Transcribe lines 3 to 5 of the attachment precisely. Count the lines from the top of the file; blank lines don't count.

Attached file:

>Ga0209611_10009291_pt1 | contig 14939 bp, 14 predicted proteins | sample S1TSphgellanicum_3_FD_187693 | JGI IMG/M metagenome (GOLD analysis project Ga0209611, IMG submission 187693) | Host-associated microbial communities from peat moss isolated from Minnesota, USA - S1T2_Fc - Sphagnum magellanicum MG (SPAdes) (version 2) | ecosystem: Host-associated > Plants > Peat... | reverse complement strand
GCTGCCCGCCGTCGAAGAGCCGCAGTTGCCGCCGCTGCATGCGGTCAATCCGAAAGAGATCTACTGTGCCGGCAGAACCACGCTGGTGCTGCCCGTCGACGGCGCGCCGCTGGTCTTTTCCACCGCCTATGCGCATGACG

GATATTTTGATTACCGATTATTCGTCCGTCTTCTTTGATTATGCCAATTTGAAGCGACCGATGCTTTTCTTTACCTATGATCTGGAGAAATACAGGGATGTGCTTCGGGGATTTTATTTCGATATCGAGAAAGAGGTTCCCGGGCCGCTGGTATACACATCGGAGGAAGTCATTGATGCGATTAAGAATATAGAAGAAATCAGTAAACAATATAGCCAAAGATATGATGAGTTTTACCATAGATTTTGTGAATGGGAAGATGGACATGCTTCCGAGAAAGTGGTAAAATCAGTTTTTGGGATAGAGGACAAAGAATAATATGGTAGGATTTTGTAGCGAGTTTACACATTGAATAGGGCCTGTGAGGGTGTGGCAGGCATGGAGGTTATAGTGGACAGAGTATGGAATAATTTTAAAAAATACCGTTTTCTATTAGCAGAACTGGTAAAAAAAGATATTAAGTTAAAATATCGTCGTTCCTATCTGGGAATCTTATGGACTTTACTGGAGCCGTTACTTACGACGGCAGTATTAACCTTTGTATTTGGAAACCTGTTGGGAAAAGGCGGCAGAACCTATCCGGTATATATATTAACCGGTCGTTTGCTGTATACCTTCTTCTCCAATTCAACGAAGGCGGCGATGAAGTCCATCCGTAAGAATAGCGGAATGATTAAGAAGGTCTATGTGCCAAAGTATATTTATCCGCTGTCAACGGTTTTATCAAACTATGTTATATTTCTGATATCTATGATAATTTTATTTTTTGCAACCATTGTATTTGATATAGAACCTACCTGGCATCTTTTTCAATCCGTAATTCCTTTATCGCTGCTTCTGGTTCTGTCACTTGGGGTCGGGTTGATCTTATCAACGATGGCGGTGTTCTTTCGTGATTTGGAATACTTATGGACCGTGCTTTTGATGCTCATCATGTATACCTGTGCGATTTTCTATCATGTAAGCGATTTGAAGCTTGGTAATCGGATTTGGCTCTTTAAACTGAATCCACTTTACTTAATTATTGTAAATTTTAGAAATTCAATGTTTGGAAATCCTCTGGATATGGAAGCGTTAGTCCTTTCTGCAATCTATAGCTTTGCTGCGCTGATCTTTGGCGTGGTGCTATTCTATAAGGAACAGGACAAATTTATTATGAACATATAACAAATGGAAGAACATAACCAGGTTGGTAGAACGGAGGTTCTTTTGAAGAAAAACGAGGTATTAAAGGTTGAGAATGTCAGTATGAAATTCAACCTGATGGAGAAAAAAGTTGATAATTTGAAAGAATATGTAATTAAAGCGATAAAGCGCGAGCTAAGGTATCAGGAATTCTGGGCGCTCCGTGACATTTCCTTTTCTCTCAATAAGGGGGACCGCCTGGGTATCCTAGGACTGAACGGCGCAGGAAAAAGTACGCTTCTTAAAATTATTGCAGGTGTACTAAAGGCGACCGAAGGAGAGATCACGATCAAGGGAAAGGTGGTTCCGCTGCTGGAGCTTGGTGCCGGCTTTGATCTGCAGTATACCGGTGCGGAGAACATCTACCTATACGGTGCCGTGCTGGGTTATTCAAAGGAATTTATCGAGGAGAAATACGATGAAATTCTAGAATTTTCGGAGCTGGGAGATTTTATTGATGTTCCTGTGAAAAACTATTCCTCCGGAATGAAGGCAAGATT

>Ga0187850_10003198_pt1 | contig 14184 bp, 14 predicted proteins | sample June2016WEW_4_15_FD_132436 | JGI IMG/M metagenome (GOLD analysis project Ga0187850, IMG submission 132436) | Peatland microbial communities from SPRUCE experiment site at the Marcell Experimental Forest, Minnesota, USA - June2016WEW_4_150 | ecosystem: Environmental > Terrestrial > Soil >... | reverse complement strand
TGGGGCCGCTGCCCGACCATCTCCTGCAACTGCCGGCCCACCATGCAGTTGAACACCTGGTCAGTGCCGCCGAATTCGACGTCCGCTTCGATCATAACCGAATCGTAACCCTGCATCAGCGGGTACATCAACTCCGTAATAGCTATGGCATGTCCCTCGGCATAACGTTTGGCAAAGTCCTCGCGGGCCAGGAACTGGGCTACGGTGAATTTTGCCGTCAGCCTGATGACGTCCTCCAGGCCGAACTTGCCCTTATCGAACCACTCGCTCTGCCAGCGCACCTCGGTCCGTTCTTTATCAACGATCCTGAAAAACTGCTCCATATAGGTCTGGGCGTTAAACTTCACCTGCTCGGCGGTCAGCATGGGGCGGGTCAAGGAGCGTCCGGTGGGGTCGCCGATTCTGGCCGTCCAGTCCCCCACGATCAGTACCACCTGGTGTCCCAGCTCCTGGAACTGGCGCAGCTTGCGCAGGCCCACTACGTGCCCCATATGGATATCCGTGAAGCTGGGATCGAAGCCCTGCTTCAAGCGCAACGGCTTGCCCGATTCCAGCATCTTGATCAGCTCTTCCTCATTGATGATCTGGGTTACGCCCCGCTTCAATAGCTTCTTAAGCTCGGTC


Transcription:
GATATTTTGATTACCGATTATTCGTCCGTCTTCTTTGATTATGCCAATTTGAAGCGACCGATGCTTTTCTTTACCTATGATCTGGAGAAATACAGGGATGTGCTTCGGGGATTTTATTTCGATATCGAGAAAGAGGTTCCCGGGCCGCTGGTATACACATCGGAGGAAGTCATTGATGCGATTAAGAATATAGAAGAAATCAGTAAACAATATAGCCAAAGATATGATGAGTTTTACCATAGATTTTGTGAATGGGAAGATGGACATGCTTCCGAGAAAGTGGTAAAATCAGTTTTTGGGATAGAGGACAAAGAATAATATGGTAGGATTTTGTAGCGAGTTTACACATTGAATAGGGCCTGTGAGGGTGTGGCAGGCATGGAGGTTATAGTGGACAGAGTATGGAATAATTTTAAAAAATACCGTTTTCTATTAGCAGAACTGGTAAAAAAAGATATTAAGTTAAAATATCGTCGTTCCTATCTGGGAATCTTATGGACTTTACTGGAGCCGTTACTTACGACGGCAGTATTAACCTTTGTATTTGGAAACCTGTTGGGAAAAGGCGGCAGAACCTATCCGGTATATATATTAACCGGTCGTTTGCTGTATACCTTCTTCTCCAATTCAACGAAGGCGGCGATGAAGTCCATCCGTAAGAATAGCGGAATGATTAAGAAGGTCTATGTGCCAAAGTATATTTATCCGCTGTCAACGGTTTTATCAAACTATGTTATATTTCTGATATCTATGATAATTTTATTTTTTGCAACCATTGTATTTGATATAGAACCTACCTGGCATCTTTTTCAATCCGTAATTCCTTTATCGCTGCTTCTGGTTCTGTCACTTGGGGTCGGGTTGATCTTATCAACGATGGCGGTGTTCTTTCGTGATTTGGAATACTTATGGACCGTGCTTTTGATGCTCATCATGTATACCTGTGCGATTTTCTATCATGTAAGCGATTTGAAGCTTGGTAATCGGATTTGGCTCTTTAAACTGAATCCACTTTACTTAATTATTGTAAATTTTAGAAATTCAATGTTTGGAAATCCTCTGGATATGGAAGCGTTAGTCCTTTCTGCAATCTATAGCTTTGCTGCGCTGATCTTTGGCGTGGTGCTATTCTATAAGGAACAGGACAAATTTATTATGAACATATAACAAATGGAAGAACATAACCAGGTTGGTAGAACGGAGGTTCTTTTGAAGAAAAACGAGGTATTAAAGGTTGAGAATGTCAGTATGAAATTCAACCTGATGGAGAAAAAAGTTGATAATTTGAAAGAATATGTAATTAAAGCGATAAAGCGCGAGCTAAGGTATCAGGAATTCTGGGCGCTCCGTGACATTTCCTTTTCTCTCAATAAGGGGGACCGCCTGGGTATCCTAGGACTGAACGGCGCAGGAAAAAGTACGCTTCTTAAAATTATTGCAGGTGTACTAAAGGCGACCGAAGGAGAGATCACGATCAAGGGAAAGGTGGTTCCGCTGCTGGAGCTTGGTGCCGGCTTTGATCTGCAGTATACCGGTGCGGAGAACATCTACCTATACGGTGCCGTGCTGGGTTATTCAAAGGAATTTATCGAGGAGAAATACGATGAAATTCTAGAATTTTCGGAGCTGGGAGATTTTATTGATGTTCCTGTGAAAAACTATTCCTCCGGAATGAAGGCAAGATT

>Ga0187850_10003198_pt1 | contig 14184 bp, 14 predicted proteins | sample June2016WEW_4_15_FD_132436 | JGI IMG/M metagenome (GOLD analysis project Ga0187850, IMG submission 132436) | Peatland microbial communities from SPRUCE experiment site at the Marcell Experimental Forest, Minnesota, USA - June2016WEW_4_150 | ecosystem: Environmental > Terrestrial > Soil >... | reverse complement strand
TGGGGCCGCTGCCCGACCATCTCCTGCAACTGCCGGCCCACCATGCAGTTGAACACCTGGTCAGTGCCGCCGAATTCGACGTCCGCTTCGATCATAACCGAATCGTAACCCTGCATCAGCGGGTACATCAACTCCGTAATAGCTATGGCATGTCCCTCGGCATAACGTTTGGCAAAGTCCTCGCGGGCCAGGAACTGGGCTACGGTGAATTTTGCCGTCAGCCTGATGACGTCCTCCAGGCCGAACTTGCCCTTATCGAACCACTCGCTCTGCCAGCGCACCTCGGTCCGTTCTTTATCAACGATCCTGAAAAACTGCTCCATATAGGTCTGGGCGTTAAACTTCACCTGCTCGGCGGTCAGCATGGGGCGGGTCAAGGAGCGTCCGGTGGGGTCGCCGATTCTGGCCGTCCAGTCCCCCACGATCAGTACCACCTGGTGTCCCAGCTCCTGGAACTGGCGCAGCTTGCGCAGGCCCACTACGTGCCCCATATGGATATCCGTGAAGCTGGGATCGAAGCCCTGCTTCAAGCGCAACGGCTTGCCCGATTCCAGCATCTTGATCAGCTCTTCCTCATTGATGATCTGGGTTACGCCCCGCTTCAATAGCTTCTTAAGCTCGGTC